BRUSSELS (Reuters) - The European Union has ended a long-running telecoms row with China, the EU’s trade chief said on Monday, dropping a threat to levy punitive tariffs on Chinese telecoms exports and easing tensions between two of the world’s top trading powers.
As Reuters reported exclusively on Oct. 8, the deal struck between Brussels and Beijing sets out a framework for China to address EU concerns about subsidies to Huawei [HWT.UL], China’s No. 2 telecoms equipment maker, and its smaller rival ZTE.
Resolving the dispute marks the latest step in improving trade relations that were helped by a visit of China’s President Xi Jinping to Brussels in March, that Beijing hopes will eventually pave the way for a free-trade deal between the two.
“The EU and China have resolved the telecoms case,” the EU’s Trade Commissioner Karel De Gucht said in a statement.
“The investigation into mobile telecommunications networks from China will not be pursued,” De Gucht said of the formal threat of duties against China’s telecoms exports that he launched on May 15, 2013.
Europe is China’s most important trading partner and for the EU, China is second only to the United States.
But ties had been damaged by rows over goods ranging from steel and wine to solar panels as China seeks to make the kind of sophisticated products that compete directly with Europe.
Imports of Chinese telecoms equipment into the EU are worth some 1 billion euros ($1.3 billion) a year, bringing China into competition with European companies including Ericsson, the world’s biggest mobile telecom equipment maker, Nokia Siemens Networks [NOKI.UL] and Alcatel-Lucent.
Huawei welcomed the EU’s decision, saying in a statement it competed fairly in Europe. “We believe that an open competitive environment is ... a major benefit to consumers who gain access to more advanced and innovative services at competitive prices,” the company said.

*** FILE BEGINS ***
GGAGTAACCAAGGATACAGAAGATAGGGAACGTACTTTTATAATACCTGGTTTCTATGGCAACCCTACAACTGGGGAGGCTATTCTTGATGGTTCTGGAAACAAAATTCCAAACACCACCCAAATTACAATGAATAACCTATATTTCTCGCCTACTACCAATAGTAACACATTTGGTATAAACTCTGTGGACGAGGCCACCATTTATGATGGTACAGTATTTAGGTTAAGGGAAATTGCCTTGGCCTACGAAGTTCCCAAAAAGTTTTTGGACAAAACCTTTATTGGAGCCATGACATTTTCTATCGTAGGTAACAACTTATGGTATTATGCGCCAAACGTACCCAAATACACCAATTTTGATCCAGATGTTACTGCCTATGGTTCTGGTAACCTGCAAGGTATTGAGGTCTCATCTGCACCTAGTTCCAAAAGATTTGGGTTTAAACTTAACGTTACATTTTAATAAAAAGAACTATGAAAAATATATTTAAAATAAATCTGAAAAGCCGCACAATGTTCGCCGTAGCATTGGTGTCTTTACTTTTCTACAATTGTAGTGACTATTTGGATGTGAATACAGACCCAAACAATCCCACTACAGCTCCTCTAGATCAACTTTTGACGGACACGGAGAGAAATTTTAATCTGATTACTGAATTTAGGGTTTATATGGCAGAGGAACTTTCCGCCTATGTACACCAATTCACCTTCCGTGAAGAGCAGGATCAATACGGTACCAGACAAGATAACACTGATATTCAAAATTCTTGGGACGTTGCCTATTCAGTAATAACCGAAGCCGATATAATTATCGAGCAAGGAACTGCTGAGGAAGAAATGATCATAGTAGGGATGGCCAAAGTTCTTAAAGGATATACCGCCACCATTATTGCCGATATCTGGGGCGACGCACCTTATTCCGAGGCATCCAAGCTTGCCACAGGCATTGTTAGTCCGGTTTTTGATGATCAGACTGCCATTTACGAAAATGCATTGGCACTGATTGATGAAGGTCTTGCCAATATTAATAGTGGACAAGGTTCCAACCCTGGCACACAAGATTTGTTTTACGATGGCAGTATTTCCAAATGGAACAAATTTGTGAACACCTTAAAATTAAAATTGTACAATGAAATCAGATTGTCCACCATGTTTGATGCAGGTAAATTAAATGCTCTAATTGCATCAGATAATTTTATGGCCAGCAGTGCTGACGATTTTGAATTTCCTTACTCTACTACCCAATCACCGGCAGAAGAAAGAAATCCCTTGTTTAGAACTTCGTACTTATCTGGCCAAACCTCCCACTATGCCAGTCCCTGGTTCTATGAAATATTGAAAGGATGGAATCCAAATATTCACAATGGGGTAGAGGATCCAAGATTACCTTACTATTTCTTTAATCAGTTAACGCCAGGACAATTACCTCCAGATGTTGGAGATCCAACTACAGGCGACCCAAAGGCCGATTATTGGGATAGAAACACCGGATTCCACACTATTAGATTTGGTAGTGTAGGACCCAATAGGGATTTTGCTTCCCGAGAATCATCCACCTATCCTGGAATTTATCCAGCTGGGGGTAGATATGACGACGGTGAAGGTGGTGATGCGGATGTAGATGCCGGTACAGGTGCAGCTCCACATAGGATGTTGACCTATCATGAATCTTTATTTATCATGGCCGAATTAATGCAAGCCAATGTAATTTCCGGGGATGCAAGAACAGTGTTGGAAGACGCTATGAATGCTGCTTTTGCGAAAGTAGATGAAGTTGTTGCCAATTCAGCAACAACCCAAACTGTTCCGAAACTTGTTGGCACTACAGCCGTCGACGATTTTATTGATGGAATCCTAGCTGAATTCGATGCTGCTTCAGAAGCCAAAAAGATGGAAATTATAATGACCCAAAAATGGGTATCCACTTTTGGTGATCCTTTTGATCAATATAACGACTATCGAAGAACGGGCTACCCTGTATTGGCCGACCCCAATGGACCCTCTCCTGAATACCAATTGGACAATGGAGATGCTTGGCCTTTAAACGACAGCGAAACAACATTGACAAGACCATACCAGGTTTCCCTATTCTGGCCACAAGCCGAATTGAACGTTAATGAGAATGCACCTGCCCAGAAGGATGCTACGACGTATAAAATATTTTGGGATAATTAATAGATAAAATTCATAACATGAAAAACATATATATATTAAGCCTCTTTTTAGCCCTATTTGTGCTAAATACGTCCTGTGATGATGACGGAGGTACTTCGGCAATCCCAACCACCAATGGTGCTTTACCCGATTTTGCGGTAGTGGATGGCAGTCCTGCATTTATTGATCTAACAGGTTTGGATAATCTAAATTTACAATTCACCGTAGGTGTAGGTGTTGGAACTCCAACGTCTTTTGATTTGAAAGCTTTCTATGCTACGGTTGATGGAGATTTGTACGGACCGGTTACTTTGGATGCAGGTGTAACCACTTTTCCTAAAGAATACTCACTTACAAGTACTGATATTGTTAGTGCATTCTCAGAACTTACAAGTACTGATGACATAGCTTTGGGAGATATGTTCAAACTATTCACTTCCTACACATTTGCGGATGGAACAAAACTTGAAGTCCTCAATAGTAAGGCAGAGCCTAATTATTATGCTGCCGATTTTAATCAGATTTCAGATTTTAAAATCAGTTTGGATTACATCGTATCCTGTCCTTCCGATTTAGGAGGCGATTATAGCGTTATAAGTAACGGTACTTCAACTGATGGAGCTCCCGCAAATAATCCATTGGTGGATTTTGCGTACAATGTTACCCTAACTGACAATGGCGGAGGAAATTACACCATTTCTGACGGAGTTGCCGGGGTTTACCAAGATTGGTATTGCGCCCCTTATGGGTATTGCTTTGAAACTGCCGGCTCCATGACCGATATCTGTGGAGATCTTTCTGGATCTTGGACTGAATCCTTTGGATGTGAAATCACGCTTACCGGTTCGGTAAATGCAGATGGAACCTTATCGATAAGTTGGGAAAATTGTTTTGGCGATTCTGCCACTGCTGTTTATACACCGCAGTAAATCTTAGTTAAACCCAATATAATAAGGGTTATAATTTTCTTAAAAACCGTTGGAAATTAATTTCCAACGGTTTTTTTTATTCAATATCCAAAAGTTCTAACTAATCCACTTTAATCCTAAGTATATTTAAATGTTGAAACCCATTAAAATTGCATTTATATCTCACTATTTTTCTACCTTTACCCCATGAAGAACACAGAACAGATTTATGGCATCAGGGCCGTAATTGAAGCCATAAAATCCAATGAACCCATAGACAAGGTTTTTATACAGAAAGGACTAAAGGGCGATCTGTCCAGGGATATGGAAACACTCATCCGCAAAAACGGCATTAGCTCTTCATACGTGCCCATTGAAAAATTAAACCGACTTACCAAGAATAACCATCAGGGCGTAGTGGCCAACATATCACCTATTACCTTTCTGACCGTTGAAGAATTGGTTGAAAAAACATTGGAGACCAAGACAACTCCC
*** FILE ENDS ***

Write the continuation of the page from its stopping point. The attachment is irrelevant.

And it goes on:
Shares in Ericsson and Alcatel-Lucent were down 0.8 percent and 2.7 percent respectively.
According to an EU document seen by Reuters, the European Commission says the swift rise of Chinese manufacturer Huawei in the European telecoms equipment market - to a 25 percent market share from 2.5 percent in 2006 - could only have been achieved with state aid that global trade rules say are illegal.
China exports network equipment, base stations and connections used by telecoms providers to transmit voice and data messages and Europe has become crucial to China after the United States and Australia effectively shut Huawei out of their markets over security concerns.
But De Gucht was also under pressure from EU countries to resolve the issue because European industries ranging from healthcare to water utilities are becoming reliant on cheaper Chinese wireless technology.
After more than a year of discussions, De Gucht and China’s minister of commerce Gao Hucheng sealed the deal on Oct. 18, a day after Chinese Premier Li Keqiang met senior EU officials at a summit in Milan.
According to De Gucht, Beijing has agreed to discuss limiting export credits to Chinese companies, a steps the EU hopes will bring state support for national champions in line with international rules.
Major economies abide by rules set down by the Paris-based Organization for Economic Co-operation and Development that place limits on export credits. They include minimum interest rates and maximum repayment terms, as well as transparency about the credit process.
Both sides have also agreed to task an independent authority to monitor the market share of Chinese telecoms companies in Europe and European companies in China.
The EU and China will also cooperate on industrial research, agreeing to equal treatment of companies bidding for publicly funded research and development projects.
Additional reporting by Gerry Shih in Beijing; Editing by Emelia Sithole-Matarise and David Holmes